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J.P. Morgan Self-Directed Investing review

J.P. Morgan Self-Directed Investing review

Pazargic Liviu / Shutterstock


Updated: January 02, 2024

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JPMorgan Chase is a banking and financial services company that operates in over 100 countries. And with its self-directed investing account, Chase customers get commission-free online trading and can open an account with just $0.

J. P. Morgan Self-Directed Investing is known for its unlimited $0 commission online trades, including stocks, ETFs, mutual funds and options (options contract and other fees may apply), but it's not the best broker for every investor. We cover its features, pros and cons, and pricing so you can decide if it's the best brokerage for you.


Wise Reviews™

Commissions and fees - 4.5

Investment opportunities - 3

Ease-of-use - 4

Available accounts - 3

Tools and research - 3

J.P. Morgan Self-Directed Investing is one of the best ways to invest in mutual funds. But this broker doesn't offer fractional shares or crypto and has limited account types.


Wise Reviews™

Who is J.P. Morgan Self-Directed Investing for?

With no trading fees on all its mutual funds, J.P. Morgan Self-Directed Investing is a clear choice if mutual funds make up a significant part of your portfolio.

And since it integrates with Chase's mobile and web banking platform, this brokerage helps Chase customers consolidate all of their accounts.



  • No commissions on stocks, ETFs, and also mutual funds

  • No minimum account balance requirement

  • Easy integration for existing Chase customers

  • Earn up to $700 for opening an account



  • Doesn't support fractional share investing

  • No cryptocurrency investing

  • Fewer trading tools and research options than some competing brokers

Advantages of J.P. Morgan Self-Directed Investing

If you want a stock broker with all the trading tools under the sun, this isn't the right broker for you. But J.P. Morgan Self-Directed Investing has several features that make it worth considering, especially for mutual fund fans.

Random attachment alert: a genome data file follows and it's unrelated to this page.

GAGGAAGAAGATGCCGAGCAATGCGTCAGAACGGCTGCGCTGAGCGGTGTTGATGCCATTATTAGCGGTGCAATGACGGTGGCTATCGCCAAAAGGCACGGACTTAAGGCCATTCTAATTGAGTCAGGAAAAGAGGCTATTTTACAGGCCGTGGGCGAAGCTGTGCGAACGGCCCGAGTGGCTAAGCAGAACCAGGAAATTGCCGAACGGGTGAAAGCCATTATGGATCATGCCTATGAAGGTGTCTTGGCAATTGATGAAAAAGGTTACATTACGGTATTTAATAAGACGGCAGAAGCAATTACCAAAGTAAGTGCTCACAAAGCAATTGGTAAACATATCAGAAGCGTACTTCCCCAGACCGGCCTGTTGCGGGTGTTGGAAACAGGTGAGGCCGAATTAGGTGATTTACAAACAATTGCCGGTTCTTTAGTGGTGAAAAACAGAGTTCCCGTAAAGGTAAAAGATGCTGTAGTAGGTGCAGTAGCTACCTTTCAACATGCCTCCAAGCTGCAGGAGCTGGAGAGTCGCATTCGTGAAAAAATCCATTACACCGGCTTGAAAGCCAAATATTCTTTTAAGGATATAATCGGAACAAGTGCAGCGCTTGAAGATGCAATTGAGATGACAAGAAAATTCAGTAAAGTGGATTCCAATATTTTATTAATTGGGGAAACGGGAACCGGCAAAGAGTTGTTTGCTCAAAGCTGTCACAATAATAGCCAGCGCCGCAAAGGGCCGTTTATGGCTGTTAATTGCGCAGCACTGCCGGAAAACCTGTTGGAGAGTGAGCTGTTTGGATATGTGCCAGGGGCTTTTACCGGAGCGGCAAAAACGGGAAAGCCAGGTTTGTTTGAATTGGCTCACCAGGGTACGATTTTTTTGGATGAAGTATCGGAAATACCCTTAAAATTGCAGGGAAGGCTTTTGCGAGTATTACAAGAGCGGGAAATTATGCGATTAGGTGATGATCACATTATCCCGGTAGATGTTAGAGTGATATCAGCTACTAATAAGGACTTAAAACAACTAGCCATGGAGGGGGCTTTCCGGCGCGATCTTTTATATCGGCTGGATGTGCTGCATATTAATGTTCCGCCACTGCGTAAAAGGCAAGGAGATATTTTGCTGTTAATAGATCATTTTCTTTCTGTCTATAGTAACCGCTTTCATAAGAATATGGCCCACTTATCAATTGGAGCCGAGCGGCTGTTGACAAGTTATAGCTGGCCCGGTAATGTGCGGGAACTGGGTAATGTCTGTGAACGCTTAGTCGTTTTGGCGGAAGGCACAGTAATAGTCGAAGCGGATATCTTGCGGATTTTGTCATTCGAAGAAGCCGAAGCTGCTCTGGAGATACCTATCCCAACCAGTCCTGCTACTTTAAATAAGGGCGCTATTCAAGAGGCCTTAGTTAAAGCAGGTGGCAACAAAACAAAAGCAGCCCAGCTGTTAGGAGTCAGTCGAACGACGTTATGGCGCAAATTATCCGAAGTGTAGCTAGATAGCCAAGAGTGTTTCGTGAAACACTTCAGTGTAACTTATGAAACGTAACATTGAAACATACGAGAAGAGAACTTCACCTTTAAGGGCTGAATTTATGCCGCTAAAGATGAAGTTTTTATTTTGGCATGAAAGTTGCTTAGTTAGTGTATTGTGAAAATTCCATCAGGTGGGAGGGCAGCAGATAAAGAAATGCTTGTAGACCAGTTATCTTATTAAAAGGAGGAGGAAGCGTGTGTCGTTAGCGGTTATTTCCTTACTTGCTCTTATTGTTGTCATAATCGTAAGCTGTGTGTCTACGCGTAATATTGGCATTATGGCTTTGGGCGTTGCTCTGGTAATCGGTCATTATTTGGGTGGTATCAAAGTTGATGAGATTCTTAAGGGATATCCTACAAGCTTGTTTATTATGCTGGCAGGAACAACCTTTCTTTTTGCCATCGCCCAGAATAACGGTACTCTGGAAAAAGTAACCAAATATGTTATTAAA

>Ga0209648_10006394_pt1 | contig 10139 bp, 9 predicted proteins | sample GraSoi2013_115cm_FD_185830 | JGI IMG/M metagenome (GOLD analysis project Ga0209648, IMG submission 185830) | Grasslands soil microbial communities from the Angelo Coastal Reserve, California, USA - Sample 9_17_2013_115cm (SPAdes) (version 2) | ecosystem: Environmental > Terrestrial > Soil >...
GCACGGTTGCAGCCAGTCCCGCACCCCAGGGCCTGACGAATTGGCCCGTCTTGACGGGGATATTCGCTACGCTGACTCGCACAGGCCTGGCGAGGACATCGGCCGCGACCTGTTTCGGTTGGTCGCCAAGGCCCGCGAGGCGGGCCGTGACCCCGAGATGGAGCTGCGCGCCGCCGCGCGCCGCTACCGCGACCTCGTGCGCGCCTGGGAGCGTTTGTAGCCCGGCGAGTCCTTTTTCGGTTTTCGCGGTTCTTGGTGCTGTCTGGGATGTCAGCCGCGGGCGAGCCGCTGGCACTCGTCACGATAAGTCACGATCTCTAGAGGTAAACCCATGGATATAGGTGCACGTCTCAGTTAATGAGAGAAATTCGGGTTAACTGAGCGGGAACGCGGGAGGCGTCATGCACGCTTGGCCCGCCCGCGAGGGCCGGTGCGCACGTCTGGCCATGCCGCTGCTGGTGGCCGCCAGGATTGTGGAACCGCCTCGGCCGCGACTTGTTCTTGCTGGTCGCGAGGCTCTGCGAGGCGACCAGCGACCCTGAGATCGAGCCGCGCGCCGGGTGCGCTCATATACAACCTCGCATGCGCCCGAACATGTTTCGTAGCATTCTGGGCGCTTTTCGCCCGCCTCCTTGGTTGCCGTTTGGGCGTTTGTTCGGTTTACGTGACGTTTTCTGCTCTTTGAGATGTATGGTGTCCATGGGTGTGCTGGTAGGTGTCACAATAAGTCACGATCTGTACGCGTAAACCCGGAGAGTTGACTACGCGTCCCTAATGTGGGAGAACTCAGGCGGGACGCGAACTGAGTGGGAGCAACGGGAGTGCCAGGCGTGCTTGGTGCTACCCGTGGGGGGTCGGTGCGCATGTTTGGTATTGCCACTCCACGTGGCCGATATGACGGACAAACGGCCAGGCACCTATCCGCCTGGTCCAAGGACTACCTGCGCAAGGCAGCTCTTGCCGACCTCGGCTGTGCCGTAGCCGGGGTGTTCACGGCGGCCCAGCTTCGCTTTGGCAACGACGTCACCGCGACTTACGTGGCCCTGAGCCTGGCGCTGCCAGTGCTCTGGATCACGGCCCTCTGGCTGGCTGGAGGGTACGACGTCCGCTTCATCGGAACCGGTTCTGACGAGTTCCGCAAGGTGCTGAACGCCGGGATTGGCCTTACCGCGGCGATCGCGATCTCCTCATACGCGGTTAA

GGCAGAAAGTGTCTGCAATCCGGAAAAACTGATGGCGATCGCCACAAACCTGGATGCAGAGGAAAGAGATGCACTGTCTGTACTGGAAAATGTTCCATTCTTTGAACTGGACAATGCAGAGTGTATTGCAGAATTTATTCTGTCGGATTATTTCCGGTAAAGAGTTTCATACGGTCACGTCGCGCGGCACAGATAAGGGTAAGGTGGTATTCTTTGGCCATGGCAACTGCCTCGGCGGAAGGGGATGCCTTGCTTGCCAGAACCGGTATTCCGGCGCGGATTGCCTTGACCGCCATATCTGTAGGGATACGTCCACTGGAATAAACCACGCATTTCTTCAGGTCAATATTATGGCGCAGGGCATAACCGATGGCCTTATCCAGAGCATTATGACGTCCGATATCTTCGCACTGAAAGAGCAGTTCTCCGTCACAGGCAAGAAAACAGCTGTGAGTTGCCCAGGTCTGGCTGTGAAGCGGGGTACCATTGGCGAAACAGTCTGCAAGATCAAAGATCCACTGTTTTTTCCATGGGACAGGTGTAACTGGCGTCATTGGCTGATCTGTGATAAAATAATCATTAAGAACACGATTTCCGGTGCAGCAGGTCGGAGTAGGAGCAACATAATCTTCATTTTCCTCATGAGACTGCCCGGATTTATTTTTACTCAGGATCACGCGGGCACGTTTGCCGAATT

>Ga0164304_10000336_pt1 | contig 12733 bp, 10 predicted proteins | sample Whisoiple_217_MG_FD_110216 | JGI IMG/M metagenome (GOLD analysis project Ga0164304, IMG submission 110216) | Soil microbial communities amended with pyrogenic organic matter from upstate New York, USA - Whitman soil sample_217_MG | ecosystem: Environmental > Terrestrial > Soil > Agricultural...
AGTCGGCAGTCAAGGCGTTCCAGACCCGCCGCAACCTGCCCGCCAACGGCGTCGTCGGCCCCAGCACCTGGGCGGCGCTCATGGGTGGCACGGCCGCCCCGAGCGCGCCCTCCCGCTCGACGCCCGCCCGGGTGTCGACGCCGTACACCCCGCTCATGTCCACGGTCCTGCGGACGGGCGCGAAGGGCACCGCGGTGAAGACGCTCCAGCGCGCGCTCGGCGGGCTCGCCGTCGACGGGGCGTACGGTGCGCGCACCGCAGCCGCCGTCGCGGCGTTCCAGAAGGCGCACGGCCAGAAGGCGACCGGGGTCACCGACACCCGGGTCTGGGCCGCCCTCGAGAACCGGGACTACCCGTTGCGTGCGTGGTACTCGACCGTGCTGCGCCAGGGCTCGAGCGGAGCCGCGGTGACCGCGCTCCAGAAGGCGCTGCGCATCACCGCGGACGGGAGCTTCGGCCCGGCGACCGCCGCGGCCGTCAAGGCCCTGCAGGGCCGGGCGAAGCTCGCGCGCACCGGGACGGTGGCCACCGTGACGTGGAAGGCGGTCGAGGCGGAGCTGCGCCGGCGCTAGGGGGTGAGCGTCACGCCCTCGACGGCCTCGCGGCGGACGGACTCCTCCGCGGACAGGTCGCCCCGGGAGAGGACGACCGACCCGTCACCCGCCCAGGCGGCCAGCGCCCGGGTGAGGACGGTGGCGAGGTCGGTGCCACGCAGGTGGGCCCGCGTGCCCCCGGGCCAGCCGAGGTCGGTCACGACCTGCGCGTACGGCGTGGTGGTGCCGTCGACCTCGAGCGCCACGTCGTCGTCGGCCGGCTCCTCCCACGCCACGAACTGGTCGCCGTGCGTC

No minimum balance requirement

J.P. Morgan Self-Directed Investing has a $0 account balance requirement, so it's a viable way to begin investing with little money. This $0 requirement is also for all account types: individual taxable accounts and retirement accounts like a Traditional IRA or Roth IRA.

Commission-free online trading includes mutual funds

These days, most online brokers are commission-free. This means you can trade stocks and exchange-traded funds (ETFs) without paying broker-charged fees. Most brokers also offer affordable options trading at $0.65 per contract.

J.P. Morgan Self-Directed Investing is also commission free like the competition. But one of its main selling points is that it offers commission-free mutual fund trading. Many brokers offer some no-transaction fee mutual funds, but J.P. Morgan extends this to all mutual funds it supports.

This zero-fee structure makes it one of the best brokers for mutual funds out there. However, there's a reason many investors shy away from mutual funds: management fees are typically much higher than ETF fees and can reach over 1% annually in many cases. If you want mutual funds in your portfolio, J.P. Morgan Self-Directed Investing could be for you, but keep these fees in mind.

Integrates with Chase Mobile

If you're a fan of mobile trading, J.P. Morgan Self-Directed Investing's integration with the Chase app is great news. This broker is hosted within the Chase app and ecosystem, so it's ideal for existing Chase bank customers. You can also trade through Chase.com so it's not just for mobile trading.

If you're already with Chase, consolidating all of your accounts under one roof can also help managing your finances that much easier.

Sign-up bonus

New J.P. Morgan Self-Directed Investing customers can earn up to $700 for opening an account. How much you earn depends on how much you fund your account:

  • $700 when you fund with $250,000 or more
  • $325 when you fund with $100,000-$249,999
  • $150 when you fund with $25,000-$99,999
  • $50 when you fund with $5,000-$24,999

Granted, it takes some serious money to get the first bonus tier, but even a free $50 is a nice online broker promotion.

J.P. Morgan Self-Directed Investing drawbacks

Despite being great for mutual fund fans and existing Chase customers, J.P. Morgan Self-Directed Investing still has some significant drawbacks, especially when compared to its competitors.

No advanced trading options

If you want to trade on margin or dabble in futures, J.P. Morgan Self-Directed Investing isn't for you. J.P. Morgan does have margin available by application, but for long equity only. This broker sticks mostly to the basics, and options trading is as advanced as it really gets.  

Limited account types

You can open taxable accounts or Traditional and Roth IRA accounts with J.P. Morgan Self-Directed Investing. But a lack of custodial, SEP IRA, 529, Solo 401(k), and other types of accounts is a downside.

Limited research and trading tools